The final beatitude (Matthew 5:11-12) like all the rest of the beatitude takes what we would regard as a negative–persecution for the sake of righteousness–and reveals that in the economy of God it is a good thing.
Persecuted or Annoying?
It’s important to emphasize, especially with this beatitude, that the Beatitudes name the experience and effect of Discipleship. They do not offer a legalistic set of standards that we should strive after. In other words, we all know people who go looking for persecution. It’s not godly. It’s just annoying.
Persecution for the Kingdom
Even so, the Gospels were written on the other side of the resurrection and after the ascension. They were written with a clear awareness that missionaries get arrested, apostles get beheaded, and saviors get crucified. As the Kingdom of God advances into the world it confronts the Kingdoms of the Earth. And the Kingdoms of the Earth rebel. That rebellion takes the form of persecution. So Jesus answered encouraged the Disciples to interpret the suffering of persecution as blessing.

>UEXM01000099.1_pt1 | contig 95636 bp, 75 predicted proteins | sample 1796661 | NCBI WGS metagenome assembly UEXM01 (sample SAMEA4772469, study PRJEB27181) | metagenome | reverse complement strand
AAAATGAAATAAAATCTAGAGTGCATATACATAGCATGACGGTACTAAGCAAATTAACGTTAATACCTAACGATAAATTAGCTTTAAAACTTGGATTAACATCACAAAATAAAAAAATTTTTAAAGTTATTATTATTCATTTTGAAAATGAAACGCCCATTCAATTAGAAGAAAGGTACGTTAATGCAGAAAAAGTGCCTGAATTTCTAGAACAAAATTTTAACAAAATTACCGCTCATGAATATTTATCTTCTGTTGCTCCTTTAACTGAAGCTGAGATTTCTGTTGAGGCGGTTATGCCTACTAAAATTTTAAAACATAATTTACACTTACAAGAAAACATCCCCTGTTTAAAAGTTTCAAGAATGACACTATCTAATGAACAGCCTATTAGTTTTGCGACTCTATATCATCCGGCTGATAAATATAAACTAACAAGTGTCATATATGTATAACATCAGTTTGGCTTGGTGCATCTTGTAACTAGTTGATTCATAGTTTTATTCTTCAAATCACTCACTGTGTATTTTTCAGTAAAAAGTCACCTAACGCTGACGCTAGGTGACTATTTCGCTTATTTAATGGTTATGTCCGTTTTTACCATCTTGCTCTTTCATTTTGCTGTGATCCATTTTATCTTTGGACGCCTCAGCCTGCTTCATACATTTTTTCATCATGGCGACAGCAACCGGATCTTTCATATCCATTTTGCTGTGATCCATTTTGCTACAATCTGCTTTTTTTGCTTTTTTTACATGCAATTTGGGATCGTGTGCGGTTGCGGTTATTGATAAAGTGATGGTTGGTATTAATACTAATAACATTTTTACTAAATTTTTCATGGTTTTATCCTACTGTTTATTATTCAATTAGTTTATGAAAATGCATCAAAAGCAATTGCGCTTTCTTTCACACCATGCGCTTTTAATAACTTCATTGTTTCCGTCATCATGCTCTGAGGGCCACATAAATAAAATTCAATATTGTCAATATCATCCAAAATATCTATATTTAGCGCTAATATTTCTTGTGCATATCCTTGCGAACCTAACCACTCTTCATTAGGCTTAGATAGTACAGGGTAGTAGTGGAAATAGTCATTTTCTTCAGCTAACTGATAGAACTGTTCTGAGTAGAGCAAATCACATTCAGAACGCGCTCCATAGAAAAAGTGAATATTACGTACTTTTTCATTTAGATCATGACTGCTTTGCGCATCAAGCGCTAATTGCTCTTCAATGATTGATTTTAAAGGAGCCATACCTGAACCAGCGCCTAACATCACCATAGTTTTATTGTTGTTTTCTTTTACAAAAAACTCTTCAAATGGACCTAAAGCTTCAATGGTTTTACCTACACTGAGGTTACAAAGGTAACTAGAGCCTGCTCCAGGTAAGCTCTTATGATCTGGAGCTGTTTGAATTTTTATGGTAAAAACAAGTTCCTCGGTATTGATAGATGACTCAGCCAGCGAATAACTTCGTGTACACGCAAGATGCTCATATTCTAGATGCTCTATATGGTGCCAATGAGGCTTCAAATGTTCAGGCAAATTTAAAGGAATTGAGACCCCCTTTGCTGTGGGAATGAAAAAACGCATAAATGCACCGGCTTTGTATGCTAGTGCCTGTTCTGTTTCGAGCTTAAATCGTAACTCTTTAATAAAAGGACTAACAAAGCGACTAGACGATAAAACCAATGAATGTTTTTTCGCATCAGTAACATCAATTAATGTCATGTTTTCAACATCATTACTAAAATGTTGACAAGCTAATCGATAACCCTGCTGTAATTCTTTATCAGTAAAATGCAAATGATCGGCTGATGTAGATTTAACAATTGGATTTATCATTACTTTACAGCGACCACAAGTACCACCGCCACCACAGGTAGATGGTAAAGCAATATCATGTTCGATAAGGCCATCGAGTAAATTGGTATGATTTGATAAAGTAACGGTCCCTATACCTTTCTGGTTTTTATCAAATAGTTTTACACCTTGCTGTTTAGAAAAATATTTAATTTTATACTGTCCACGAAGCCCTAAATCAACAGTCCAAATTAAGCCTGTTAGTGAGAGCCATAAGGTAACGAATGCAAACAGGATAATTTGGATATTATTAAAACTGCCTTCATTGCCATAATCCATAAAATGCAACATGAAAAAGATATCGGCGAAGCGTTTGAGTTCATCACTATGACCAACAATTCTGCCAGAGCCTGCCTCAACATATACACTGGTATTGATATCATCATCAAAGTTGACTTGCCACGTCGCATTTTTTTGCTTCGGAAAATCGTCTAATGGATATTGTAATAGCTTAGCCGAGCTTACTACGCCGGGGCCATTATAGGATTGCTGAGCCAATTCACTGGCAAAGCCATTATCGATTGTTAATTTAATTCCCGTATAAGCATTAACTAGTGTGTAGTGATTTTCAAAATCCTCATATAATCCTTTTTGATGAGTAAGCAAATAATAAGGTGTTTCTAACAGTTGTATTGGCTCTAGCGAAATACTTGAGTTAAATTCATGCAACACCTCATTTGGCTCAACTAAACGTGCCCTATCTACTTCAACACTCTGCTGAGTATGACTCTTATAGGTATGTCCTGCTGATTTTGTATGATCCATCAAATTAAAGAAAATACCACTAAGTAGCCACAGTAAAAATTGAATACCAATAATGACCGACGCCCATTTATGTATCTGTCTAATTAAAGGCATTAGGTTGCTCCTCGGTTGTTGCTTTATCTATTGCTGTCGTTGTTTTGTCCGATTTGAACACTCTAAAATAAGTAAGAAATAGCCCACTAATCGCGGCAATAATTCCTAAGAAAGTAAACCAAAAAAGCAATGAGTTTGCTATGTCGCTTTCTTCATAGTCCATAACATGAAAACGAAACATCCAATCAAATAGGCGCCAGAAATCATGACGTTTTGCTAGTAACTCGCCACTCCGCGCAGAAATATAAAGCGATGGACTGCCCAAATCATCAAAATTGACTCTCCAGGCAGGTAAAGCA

Certainly as we reflect on this Beatitude we could think of the persecuted saints through the centuries. Among my favorite heroes of the faith are Watchman Nee, Dietrich Bonhoeffer, Ida B. Wells, and Martin Luther King–all of whom suffered persecution for their stands. In the name of Jesus Christ, they spoke truth to power and they suffered because of it. If we are to faithfully follow Christ in this world, we too must be willing to speak truth to power. Even if the power to which we speak has the power to do us harm.